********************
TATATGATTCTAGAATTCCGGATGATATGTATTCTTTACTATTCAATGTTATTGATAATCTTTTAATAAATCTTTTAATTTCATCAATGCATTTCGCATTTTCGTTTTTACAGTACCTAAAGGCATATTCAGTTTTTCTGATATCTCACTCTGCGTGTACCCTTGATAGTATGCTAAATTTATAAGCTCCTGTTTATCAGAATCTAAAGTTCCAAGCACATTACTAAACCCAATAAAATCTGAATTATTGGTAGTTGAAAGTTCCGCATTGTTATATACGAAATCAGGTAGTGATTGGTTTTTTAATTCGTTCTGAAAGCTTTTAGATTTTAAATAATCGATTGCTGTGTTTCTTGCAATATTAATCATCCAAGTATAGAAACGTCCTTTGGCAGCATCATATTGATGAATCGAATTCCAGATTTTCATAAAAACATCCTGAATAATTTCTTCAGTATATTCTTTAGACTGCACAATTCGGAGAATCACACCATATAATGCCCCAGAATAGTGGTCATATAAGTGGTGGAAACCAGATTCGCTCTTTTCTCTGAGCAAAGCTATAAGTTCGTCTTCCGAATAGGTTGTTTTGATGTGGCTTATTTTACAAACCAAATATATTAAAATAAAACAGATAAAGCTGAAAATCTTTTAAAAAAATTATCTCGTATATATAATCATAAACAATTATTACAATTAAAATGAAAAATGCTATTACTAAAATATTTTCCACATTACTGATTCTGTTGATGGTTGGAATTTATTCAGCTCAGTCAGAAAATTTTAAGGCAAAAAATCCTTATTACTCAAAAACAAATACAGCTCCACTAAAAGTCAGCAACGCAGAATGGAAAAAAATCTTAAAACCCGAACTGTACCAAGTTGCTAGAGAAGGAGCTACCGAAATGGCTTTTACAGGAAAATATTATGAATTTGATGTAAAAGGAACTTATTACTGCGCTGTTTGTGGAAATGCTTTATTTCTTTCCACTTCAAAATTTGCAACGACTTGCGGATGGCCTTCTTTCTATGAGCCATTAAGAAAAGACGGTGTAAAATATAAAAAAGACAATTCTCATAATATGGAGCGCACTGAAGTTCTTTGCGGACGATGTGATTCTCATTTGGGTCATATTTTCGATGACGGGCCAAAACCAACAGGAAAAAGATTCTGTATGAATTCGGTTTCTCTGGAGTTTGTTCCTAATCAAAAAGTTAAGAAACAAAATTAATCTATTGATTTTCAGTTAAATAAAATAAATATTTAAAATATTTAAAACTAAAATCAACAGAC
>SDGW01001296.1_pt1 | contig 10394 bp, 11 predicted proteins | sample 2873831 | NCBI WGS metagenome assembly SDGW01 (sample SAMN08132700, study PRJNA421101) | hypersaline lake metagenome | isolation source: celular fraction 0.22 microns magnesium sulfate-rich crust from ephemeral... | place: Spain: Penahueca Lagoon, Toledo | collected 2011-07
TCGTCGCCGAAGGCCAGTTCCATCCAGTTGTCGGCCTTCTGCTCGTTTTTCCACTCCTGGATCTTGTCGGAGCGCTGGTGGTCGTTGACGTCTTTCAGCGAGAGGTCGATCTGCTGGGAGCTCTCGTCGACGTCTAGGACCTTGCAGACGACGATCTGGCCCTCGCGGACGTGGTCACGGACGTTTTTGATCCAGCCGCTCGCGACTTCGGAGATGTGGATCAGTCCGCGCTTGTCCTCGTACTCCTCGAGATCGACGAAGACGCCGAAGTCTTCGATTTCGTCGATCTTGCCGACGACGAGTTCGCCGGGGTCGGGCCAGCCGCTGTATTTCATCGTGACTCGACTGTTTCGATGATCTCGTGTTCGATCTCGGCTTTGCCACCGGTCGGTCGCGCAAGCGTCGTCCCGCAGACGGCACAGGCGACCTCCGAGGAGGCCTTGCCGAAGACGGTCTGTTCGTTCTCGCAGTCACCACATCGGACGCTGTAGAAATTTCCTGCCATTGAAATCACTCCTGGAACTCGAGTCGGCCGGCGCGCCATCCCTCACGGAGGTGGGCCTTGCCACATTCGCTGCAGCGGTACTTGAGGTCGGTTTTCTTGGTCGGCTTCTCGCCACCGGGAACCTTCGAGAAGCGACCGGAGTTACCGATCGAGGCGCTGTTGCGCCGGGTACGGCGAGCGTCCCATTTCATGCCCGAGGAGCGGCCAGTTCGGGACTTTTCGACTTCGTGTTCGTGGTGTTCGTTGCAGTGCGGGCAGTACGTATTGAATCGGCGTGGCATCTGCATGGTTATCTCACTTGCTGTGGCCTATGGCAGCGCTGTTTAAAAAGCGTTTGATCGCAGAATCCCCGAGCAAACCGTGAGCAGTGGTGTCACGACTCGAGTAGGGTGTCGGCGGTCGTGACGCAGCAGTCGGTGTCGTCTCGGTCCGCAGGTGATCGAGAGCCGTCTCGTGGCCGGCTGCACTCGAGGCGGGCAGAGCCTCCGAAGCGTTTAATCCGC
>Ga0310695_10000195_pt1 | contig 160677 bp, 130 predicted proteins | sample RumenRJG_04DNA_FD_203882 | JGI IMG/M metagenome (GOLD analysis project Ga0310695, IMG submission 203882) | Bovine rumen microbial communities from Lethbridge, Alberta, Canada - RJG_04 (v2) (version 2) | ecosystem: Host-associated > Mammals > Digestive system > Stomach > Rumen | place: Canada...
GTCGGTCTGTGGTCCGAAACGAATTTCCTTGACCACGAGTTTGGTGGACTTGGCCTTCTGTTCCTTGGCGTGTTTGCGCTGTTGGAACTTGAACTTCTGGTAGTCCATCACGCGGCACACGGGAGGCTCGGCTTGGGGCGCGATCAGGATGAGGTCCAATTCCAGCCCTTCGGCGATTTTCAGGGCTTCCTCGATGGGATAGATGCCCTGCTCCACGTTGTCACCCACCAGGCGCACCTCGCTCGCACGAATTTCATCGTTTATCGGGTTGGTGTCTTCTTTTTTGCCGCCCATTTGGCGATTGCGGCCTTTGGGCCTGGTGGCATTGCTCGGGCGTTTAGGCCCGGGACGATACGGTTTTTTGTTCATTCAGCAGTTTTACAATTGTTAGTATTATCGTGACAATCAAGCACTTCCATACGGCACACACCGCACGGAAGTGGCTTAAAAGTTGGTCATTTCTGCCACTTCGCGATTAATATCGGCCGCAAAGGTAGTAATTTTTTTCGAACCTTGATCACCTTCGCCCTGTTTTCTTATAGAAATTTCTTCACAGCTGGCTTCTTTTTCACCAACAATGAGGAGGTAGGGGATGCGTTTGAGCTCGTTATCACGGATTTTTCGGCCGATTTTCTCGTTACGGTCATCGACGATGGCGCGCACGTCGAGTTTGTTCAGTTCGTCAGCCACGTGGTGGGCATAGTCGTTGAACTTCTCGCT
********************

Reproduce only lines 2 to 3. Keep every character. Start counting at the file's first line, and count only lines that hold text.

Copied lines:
>SDGW01001296.1_pt1 | contig 10394 bp, 11 predicted proteins | sample 2873831 | NCBI WGS metagenome assembly SDGW01 (sample SAMN08132700, study PRJNA421101) | hypersaline lake metagenome | isolation source: celular fraction 0.22 microns magnesium sulfate-rich crust from ephemeral... | place: Spain: Penahueca Lagoon, Toledo | collected 2011-07
TCGTCGCCGAAGGCCAGTTCCATCCAGTTGTCGGCCTTCTGCTCGTTTTTCCACTCCTGGATCTTGTCGGAGCGCTGGTGGTCGTTGACGTCTTTCAGCGAGAGGTCGATCTGCTGGGAGCTCTCGTCGACGTCTAGGACCTTGCAGACGACGATCTGGCCCTCGCGGACGTGGTCACGGACGTTTTTGATCCAGCCGCTCGCGACTTCGGAGATGTGGATCAGTCCGCGCTTGTCCTCGTACTCCTCGAGATCGACGAAGACGCCGAAGTCTTCGATTTCGTCGATCTTGCCGACGACGAGTTCGCCGGGGTCGGGCCAGCCGCTGTATTTCATCGTGACTCGACTGTTTCGATGATCTCGTGTTCGATCTCGGCTTTGCCACCGGTCGGTCGCGCAAGCGTCGTCCCGCAGACGGCACAGGCGACCTCCGAGGAGGCCTTGCCGAAGACGGTCTGTTCGTTCTCGCAGTCACCACATCGGACGCTGTAGAAATTTCCTGCCATTGAAATCACTCCTGGAACTCGAGTCGGCCGGCGCGCCATCCCTCACGGAGGTGGGCCTTGCCACATTCGCTGCAGCGGTACTTGAGGTCGGTTTTCTTGGTCGGCTTCTCGCCACCGGGAACCTTCGAGAAGCGACCGGAGTTACCGATCGAGGCGCTGTTGCGCCGGGTACGGCGAGCGTCCCATTTCATGCCCGAGGAGCGGCCAGTTCGGGACTTTTCGACTTCGTGTTCGTGGTGTTCGTTGCAGTGCGGGCAGTACGTATTGAATCGGCGTGGCATCTGCATGGTTATCTCACTTGCTGTGGCCTATGGCAGCGCTGTTTAAAAAGCGTTTGATCGCAGAATCCCCGAGCAAACCGTGAGCAGTGGTGTCACGACTCGAGTAGGGTGTCGGCGGTCGTGACGCAGCAGTCGGTGTCGTCTCGGTCCGCAGGTGATCGAGAGCCGTCTCGTGGCCGGCTGCACTCGAGGCGGGCAGAGCCTCCGAAGCGTTTAATCCGC